My husband and I were having dinner with another young, married couple the other night and, as we’re still in the process of getting to know them, the conversation turned to weddings—how was yours, when was yours, etc. It didn’t take long after the initial few pleasantries, however, until the truer tales of our respective eventful days began to unfold. . . .
I’ve long since figured that wedding planning is stressful no matter who you are, no matter what your family’s like, no matter how much you spent (or didn’t spend) on the dress, the cake, the venue, the booze. The pressure of all that white, hopeful permanence—not to mention the misleading misnomer “the happiest day of your life”—somehow manages to bring out the worst in people.
Take our couple friend: They’ve been married for eight years, but the wounds of a wacky and hectic wedding were still fresh. An angry parent who threatened to not attend the wedding—within hours of the ceremony. A stubborn rabbi who changed the ceremony halfway through, to the chagrin and discomfort of the bride and groom. A torrential rainstorm within moments of exchanging “I do’s.”
Though some of this seems like the stuff of overblown rom-coms, it really does happen—even to the most prepared people. You discover that close friends are in fact not if they don’t take a plane flight to attend your wedding—even though the ticket had already been bought (true story). You discover that parents have more riding on the day than just your happiness—that in fact, the wedding says more about them and their ability to throw an amazing party and impress their friends than it does about your impending lifetime of wedded bliss.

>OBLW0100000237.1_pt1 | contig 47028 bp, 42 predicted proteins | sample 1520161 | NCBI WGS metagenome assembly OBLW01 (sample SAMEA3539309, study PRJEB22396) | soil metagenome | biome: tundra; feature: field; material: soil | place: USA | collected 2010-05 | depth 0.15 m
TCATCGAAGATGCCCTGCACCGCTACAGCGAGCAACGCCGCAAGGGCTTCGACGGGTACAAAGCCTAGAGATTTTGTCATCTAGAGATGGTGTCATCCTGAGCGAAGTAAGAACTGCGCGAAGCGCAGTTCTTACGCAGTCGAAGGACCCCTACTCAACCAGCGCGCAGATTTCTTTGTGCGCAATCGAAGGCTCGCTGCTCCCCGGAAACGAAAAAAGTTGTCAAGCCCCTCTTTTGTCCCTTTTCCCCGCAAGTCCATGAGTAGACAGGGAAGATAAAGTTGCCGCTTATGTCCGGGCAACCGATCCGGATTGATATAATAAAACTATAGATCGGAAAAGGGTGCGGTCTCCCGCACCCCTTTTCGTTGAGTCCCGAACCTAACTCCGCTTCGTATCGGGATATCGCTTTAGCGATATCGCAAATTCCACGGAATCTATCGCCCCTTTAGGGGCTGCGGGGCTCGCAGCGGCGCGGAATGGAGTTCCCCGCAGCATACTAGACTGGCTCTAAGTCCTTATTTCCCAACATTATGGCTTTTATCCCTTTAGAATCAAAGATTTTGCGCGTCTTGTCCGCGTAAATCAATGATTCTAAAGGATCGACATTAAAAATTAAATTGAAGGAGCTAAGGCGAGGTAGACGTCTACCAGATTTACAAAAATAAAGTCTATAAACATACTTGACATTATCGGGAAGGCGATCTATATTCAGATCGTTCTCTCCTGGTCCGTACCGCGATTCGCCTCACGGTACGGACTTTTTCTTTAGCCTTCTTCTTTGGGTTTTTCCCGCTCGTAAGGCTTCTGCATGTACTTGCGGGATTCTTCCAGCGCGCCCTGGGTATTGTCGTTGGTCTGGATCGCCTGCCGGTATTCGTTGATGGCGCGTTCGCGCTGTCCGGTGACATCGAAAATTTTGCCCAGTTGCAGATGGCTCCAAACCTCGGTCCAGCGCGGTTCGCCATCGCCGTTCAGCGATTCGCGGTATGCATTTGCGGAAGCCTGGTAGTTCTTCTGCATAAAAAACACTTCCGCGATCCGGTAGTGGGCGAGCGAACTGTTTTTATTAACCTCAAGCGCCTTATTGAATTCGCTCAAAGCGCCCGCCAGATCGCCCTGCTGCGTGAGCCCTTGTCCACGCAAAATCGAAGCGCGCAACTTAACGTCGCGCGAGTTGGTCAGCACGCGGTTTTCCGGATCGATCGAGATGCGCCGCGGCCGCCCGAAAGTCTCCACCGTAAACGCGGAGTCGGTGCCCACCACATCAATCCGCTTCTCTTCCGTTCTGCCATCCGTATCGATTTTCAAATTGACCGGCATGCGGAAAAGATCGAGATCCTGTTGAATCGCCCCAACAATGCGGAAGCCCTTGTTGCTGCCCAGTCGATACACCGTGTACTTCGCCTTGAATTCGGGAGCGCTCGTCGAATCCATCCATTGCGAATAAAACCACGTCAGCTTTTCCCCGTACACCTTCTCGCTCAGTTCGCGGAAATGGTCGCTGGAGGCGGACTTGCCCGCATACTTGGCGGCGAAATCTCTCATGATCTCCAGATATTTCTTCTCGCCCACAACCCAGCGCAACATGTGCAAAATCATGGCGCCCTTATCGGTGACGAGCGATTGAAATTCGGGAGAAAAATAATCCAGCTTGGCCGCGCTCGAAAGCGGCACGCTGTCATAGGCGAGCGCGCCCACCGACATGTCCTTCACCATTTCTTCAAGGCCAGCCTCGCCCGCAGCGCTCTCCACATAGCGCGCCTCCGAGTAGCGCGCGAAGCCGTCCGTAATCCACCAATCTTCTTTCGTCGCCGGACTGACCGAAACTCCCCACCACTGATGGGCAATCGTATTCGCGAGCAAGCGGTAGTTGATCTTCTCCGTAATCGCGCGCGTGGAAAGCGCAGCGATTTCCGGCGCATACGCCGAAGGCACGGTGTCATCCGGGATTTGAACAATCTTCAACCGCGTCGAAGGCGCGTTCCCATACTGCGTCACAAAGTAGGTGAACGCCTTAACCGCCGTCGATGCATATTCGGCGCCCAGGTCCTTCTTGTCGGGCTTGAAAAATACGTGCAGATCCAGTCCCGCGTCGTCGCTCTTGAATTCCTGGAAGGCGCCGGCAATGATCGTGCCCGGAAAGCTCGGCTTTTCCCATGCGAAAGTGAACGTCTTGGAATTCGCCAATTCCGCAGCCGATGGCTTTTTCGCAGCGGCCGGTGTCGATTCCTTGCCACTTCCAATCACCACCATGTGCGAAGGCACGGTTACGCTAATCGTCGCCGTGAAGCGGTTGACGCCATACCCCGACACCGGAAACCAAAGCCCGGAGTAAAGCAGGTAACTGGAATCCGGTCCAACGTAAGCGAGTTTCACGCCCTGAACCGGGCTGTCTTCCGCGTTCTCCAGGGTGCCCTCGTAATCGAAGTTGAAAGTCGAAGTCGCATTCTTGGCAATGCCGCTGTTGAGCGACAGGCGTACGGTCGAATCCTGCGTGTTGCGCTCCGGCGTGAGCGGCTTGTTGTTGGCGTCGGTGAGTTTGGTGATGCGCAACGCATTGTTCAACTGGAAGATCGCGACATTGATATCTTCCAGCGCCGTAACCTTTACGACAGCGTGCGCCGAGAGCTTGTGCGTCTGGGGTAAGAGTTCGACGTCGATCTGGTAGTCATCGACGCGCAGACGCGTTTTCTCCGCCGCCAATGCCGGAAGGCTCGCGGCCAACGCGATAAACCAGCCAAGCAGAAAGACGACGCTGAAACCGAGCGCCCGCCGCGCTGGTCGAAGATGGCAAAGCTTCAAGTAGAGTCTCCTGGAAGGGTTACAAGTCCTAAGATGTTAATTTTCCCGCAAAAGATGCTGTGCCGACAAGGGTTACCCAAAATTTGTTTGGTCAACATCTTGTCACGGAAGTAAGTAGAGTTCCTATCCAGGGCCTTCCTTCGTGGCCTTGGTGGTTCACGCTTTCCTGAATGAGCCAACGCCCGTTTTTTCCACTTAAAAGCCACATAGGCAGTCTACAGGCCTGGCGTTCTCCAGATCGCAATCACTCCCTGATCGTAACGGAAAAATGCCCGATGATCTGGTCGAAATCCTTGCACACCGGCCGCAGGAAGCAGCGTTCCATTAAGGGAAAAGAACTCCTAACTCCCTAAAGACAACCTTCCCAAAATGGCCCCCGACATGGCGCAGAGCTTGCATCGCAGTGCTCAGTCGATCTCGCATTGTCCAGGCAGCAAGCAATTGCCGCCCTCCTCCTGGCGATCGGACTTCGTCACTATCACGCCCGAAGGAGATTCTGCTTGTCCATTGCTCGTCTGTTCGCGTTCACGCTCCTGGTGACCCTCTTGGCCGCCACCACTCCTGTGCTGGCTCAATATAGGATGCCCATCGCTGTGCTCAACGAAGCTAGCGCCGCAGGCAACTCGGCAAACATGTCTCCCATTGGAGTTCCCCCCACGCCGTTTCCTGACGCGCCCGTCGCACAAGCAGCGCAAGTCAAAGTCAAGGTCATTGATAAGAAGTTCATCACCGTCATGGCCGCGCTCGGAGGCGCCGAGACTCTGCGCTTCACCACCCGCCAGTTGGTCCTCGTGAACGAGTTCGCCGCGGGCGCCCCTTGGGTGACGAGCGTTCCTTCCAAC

So why do the demons come out to play on wedding days? If you take the amateur psychologist track, maybe it’s the maelstrom of emotions—loss, hope, giddiness, terror, sadness, unfamiliarity—or that big, six-letter word, CHANGE. But whatever the reason that bridesmaids get into cat fights, fathers puff up their chests, brides melt down, grooms go into hiding, “best men” forget to write their speeches until they’re halfway into the toast (another true story), the big question is this: Why can’t we all just get along?
Maybe it would help if we all stop calling it the bride and groom’s “Big Day” or “the best day of their lives.” Shouldn’t a wedding be just the beginning of what one hopes are many, many good days shared over a lifetime? And, more realistically, a good day among many that will be difficult, trying and at times just downright tiring?
I think we should start using a new phrase to wish a bride and groom good luck at their wedding. And I think it should start with, “So you made it through the ceremony. . . . Can I get you a drink?”
Want to share your crazy wedding story? Or have a cathartic chuckle at someone else’s wild and wooly day? Check out Something Awful for some hilarious, hair-raising tales.